Courts of Scotland

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Entrance to the Parliament House, the home of the Supreme Courts of Scotland, in Parliament Square, Edinburgh.

The civil, criminal and heraldic courts of Scotland are responsible for the administration of justice. They are constituted and governed by Scots law. The Scottish Courts and Tribunals Service, a non-ministerial department of the Scottish Government, is responsible for the administration of the country's courts and tribunals systems.

The Court of Session is the supreme civil court and the High Court of Justiciary is the supreme criminal court. The specialist system of Children's Hearings handles the majority of cases involving allegations of criminal conduct involving persons under 16.

The Court of the Lord Lyon is the heraldic court and the Scottish Land Court deals with agricultural and crofting issues.

Defunct courts include the Court of Exchequer and the Admiralty Court.

Background[edit]

Chart showing hierarchy with Supreme Courts at the top
Schematic of court system for Scotland

The United Kingdom does not have a single judicial system — England and Wales have one system, Scotland another, and Northern Ireland a third. The Military Court Service has jurisdiction over all members of the armed forces of the United Kingdom in relation to offences against military law. The Supreme Court of the United Kingdom operates across all three separate jurisdictions, hearing some civil - but not criminal - appeals in Scottish cases, and determining certain devolution and human rights issues.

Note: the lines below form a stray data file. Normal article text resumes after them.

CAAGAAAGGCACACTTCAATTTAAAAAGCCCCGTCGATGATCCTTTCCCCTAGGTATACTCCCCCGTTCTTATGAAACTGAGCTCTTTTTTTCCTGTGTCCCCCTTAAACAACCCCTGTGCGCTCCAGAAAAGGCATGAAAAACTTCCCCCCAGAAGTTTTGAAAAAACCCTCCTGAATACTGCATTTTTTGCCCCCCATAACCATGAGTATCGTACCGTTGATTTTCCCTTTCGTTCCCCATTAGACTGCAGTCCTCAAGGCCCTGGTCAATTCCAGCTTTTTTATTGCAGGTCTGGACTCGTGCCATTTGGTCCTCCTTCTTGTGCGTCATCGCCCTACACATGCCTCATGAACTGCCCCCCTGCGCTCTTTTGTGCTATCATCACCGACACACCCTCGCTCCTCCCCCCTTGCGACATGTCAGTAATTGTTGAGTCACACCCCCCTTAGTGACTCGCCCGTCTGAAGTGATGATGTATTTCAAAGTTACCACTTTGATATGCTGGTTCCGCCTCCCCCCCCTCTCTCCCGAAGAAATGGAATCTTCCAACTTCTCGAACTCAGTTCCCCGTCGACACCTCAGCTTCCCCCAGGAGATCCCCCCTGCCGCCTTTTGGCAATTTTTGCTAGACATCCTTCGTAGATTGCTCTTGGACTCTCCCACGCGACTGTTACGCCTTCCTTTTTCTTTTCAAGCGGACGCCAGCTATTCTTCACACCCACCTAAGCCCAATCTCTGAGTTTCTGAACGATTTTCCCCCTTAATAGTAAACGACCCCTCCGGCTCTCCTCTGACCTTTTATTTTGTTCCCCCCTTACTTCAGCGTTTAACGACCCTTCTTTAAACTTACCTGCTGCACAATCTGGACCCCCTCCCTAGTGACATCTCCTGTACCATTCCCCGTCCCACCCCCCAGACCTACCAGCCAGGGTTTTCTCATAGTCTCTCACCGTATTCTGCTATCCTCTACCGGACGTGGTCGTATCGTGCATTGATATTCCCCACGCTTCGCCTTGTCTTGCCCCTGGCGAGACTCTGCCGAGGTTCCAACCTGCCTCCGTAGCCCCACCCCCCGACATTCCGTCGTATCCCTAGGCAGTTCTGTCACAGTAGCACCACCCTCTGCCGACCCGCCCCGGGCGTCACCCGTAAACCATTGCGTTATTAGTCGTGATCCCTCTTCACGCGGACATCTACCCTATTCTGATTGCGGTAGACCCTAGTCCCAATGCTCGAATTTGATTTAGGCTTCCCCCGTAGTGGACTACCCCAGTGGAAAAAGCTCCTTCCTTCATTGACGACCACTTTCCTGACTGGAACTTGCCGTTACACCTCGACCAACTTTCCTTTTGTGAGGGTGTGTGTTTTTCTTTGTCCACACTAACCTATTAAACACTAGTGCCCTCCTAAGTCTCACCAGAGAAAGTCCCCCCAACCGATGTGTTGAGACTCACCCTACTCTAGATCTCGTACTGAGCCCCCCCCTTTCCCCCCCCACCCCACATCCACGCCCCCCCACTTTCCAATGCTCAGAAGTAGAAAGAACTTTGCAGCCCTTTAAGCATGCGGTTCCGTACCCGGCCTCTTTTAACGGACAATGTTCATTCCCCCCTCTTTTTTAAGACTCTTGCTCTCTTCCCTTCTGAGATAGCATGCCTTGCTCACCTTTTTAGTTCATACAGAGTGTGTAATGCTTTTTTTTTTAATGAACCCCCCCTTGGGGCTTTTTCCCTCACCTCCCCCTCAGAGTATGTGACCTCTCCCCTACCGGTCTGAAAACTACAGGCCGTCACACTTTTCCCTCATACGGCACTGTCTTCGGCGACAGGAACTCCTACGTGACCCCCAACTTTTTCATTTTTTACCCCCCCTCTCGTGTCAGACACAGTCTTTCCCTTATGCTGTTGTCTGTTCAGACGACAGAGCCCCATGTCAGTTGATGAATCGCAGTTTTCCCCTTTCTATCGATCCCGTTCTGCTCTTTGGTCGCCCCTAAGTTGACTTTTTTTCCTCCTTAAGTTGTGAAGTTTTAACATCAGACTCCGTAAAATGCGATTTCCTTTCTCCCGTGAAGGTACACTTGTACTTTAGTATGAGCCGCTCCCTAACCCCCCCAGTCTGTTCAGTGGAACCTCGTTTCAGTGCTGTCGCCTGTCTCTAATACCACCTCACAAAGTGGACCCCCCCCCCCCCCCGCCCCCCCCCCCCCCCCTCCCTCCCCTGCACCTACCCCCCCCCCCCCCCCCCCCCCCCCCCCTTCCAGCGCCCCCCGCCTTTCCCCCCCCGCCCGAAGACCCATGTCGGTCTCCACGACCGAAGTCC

Civil Courts[edit]

Supreme Court of the United Kingdom[edit]

The Supreme Court was created on 1 October 2009 by the Constitutional Reform Act 2005. It is the highest civil court of appeal for Scotland. It hears appeals from all the civil courts of the United Kingdom, and the criminal courts of England and Wales and of Northern Ireland.

Until the creation of the Supreme Court, ultimate appeal lay to the House of Lords, a chamber of the Parliament of the United Kingdom (though in modern practice only the Law Lords sitting in the Appellate Committee, rather than the whole House, heard appeals).

On 1 October 2009 the Supreme Court took over the judicial functions of the House of Lords and the work and the devolution jurisdiction originally vested in the Judicial Committee of the Privy Council.[1][2]

Cases involving "devolution issues" arising under the Scotland Act 1998, such as disputes regarding the validity of Acts of the Scottish Parliament or executive functions of the Scottish Government, are heard by the Supreme Court. The cases may reach the Court as follows:

  • The Attorney-General or other Law Officers may refer a bill from the devolved body to the Supreme Court.
  • The litigants may appeal a case from certain superior courts.
  • Appellate courts may refer a case to the Supreme Court.
  • Any court, if a Law Officer so desires, may refer a case to the Supreme Court.
  • Law Officers may refer any issue not related to a bill or case to the Supreme Court.

Court of Session[edit]

Parliament Hall inside Parliament House, Edinburgh